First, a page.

A few weeks ago I was sitting looking out at my backyard. A large semi-circle of trees encloses the yard. Part of the amazing Monadnock Rail Trail sits just beyond a ravine. In the summer we can hear people walking, running, and biking. We hear dogs enjoying a walk and horses out for stroll with their riders. But we can’t see them.
This time of year, the trees are mostly bare and we can see all the activity including the occasional cross-country skier. But it’s harder to hear because the house is closed up against the New Hampshire cold. There are small intervals of time in early spring and autumn when we can see and hear what’s going on. For some reason, thinking about the trail in summer and winter brought me around to thinking about transparency or, more specifically, lack of transparency.
At both colleges where I have worked, requests for more transparency have been common. Faculty want senior administrators to be more transparent. Staff want supervisors to be more transparent. And we all want the Board of Trustees to be more transparent. But what exactly is it that we are asking for? Does transparency imply broader participation? Is it primarily about communicating decisions or does it also include information about the process of decision-making? How do issues of privacy and confidentiality come into play?
I am a library dean. I report to the college provost and meet regularly with the other deans and direct reports to the provost. Sometimes we are asked to keep the details of our decision-making conversations confidential. Occasionally we must even keep a specific decision to ourselves until the administration is ready to make an announcement. My colleagues in the library are often interested, and anxious, to hear details, for me to be transparent with them.
Most of us in higher education are struggling with enrollment and budget challenges. Conversations about budget cuts, staffing levels, workload, and academic programs occupy much of our meeting time. I feel myself very much in a middle management position. I must advocate in good faith for the library and our staff, I must fully and honestly in conversations about changes, and I must communicate accurately and truthfully with my library colleagues. These, I have come to believe, are the hallmarks of transparency and they apply to my contributions to conversations outside the library as well as to the faculty, staff, and students I work with every day.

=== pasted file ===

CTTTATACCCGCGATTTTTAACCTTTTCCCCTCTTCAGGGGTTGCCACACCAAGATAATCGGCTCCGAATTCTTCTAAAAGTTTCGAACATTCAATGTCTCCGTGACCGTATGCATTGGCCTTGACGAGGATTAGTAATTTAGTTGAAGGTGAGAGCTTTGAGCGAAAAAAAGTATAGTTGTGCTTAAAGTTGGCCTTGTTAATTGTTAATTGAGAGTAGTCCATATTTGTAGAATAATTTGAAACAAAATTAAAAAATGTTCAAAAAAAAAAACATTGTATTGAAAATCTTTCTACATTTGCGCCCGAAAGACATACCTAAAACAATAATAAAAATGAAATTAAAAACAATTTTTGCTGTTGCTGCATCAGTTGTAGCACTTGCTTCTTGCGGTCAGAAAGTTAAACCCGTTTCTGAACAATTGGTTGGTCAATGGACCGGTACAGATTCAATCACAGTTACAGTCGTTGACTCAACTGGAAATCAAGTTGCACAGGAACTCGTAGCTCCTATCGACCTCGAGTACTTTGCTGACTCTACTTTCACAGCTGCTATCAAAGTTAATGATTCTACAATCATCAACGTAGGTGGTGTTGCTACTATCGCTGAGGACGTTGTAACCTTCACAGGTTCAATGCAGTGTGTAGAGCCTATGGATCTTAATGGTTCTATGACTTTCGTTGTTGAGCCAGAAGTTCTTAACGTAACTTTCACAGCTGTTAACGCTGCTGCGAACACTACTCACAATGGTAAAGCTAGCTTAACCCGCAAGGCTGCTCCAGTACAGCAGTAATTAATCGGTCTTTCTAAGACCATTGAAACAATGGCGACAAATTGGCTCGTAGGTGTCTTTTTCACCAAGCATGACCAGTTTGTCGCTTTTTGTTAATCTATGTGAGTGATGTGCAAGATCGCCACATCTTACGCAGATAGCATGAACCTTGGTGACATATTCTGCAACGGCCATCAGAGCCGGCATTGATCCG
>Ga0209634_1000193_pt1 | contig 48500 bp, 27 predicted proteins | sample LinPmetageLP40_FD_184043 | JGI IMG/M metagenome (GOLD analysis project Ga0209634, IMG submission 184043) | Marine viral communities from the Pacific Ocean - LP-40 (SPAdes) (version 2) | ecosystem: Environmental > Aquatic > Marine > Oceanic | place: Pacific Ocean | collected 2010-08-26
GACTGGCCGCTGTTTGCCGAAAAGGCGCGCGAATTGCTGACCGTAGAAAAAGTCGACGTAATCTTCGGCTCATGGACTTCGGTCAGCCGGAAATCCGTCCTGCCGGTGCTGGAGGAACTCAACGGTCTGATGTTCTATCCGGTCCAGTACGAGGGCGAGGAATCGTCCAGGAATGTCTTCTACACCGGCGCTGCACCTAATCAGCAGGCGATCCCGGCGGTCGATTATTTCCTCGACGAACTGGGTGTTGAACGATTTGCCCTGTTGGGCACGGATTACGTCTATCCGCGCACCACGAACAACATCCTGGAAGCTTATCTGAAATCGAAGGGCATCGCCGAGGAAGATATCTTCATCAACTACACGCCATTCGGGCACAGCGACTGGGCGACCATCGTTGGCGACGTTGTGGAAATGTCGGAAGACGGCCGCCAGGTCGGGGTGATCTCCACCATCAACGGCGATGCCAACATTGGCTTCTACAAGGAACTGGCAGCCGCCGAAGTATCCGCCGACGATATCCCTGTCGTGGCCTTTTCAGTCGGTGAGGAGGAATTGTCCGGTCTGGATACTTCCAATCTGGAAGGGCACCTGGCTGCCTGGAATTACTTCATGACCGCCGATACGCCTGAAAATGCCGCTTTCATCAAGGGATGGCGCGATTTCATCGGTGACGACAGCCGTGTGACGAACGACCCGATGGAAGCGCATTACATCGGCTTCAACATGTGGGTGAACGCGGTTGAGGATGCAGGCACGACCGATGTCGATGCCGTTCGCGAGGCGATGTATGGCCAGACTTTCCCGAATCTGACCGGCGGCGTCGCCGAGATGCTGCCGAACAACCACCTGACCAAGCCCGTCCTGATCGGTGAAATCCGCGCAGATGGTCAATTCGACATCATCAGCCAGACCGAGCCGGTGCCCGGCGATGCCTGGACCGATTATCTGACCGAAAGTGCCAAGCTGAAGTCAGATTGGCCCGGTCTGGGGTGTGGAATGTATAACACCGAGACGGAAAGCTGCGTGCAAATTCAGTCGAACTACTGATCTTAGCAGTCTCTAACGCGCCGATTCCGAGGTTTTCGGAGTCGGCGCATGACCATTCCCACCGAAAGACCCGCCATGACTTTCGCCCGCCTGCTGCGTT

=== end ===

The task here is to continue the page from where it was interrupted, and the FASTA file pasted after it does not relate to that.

In the past year my efforts at transparency have looked like this:
- Say as much as is possible: “Yes, I am included in the conversations” (sometimes that is reassuring – people want to know I am in the room where decisions are being made).
- If I know something and cannot share it, simply say that: “I have some information that I cannot share right now.”
- If I don’t know just say that, too: “It’s likely a decision has been made but I don’t know anything more than that.”
- Share as much as I can: “Let me know if you want to look at budget reports with me. Nothing here is confidential. Any suggestions you have are welcome.” Contrary to popular opinion, not many people are taking my offer on this one.
So I feel that sometimes I can see, but not hear, those making decisions at levels above me. And sometimes I can tell colleagues much of what I know but cannot really show them everything. I approach transparency in my role as library dean the way I do most things in librarianship. I push to the limits. I say as much as I can. I probably say more than I should sometimes.
Is lack of transparency a challenge where you work? Have you been involved in conversations about how to define transparency in a way that satisfies people? How do you practice transparency?